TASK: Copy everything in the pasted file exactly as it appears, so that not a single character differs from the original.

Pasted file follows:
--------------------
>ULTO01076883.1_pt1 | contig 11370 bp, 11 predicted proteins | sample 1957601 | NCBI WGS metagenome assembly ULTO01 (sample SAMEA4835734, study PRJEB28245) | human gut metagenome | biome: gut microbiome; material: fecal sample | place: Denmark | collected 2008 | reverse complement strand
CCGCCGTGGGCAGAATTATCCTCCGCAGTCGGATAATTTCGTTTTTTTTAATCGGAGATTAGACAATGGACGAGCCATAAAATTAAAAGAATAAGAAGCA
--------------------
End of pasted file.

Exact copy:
>ULTO01076883.1_pt1 | contig 11370 bp, 11 predicted proteins | sample 1957601 | NCBI WGS metagenome assembly ULTO01 (sample SAMEA4835734, study PRJEB28245) | human gut metagenome | biome: gut microbiome; material: fecal sample | place: Denmark | collected 2008 | reverse complement strand
CCGCCGTGGGCAGAATTATCCTCCGCAGTCGGATAATTTCGTTTTTTTTAATCGGAGATTAGACAATGGACGAGCCATAAAATTAAAAGAATAAGAAGCA